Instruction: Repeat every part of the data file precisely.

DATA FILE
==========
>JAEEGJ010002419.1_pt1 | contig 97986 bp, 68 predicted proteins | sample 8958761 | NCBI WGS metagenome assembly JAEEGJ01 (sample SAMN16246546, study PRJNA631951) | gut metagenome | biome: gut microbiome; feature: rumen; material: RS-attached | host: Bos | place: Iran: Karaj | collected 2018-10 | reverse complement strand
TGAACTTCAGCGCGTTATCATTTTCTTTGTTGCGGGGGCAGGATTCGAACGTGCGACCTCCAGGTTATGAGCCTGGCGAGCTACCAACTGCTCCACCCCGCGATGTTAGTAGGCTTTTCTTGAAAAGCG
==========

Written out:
>JAEEGJ010002419.1_pt1 | contig 97986 bp, 68 predicted proteins | sample 8958761 | NCBI WGS metagenome assembly JAEEGJ01 (sample SAMN16246546, study PRJNA631951) | gut metagenome | biome: gut microbiome; feature: rumen; material: RS-attached | host: Bos | place: Iran: Karaj | collected 2018-10 | reverse complement strand
TGAACTTCAGCGCGTTATCATTTTCTTTGTTGCGGGGGCAGGATTCGAACGTGCGACCTCCAGGTTATGAGCCTGGCGAGCTACCAACTGCTCCACCCCGCGATGTTAGTAGGCTTTTCTTGAAAAGCG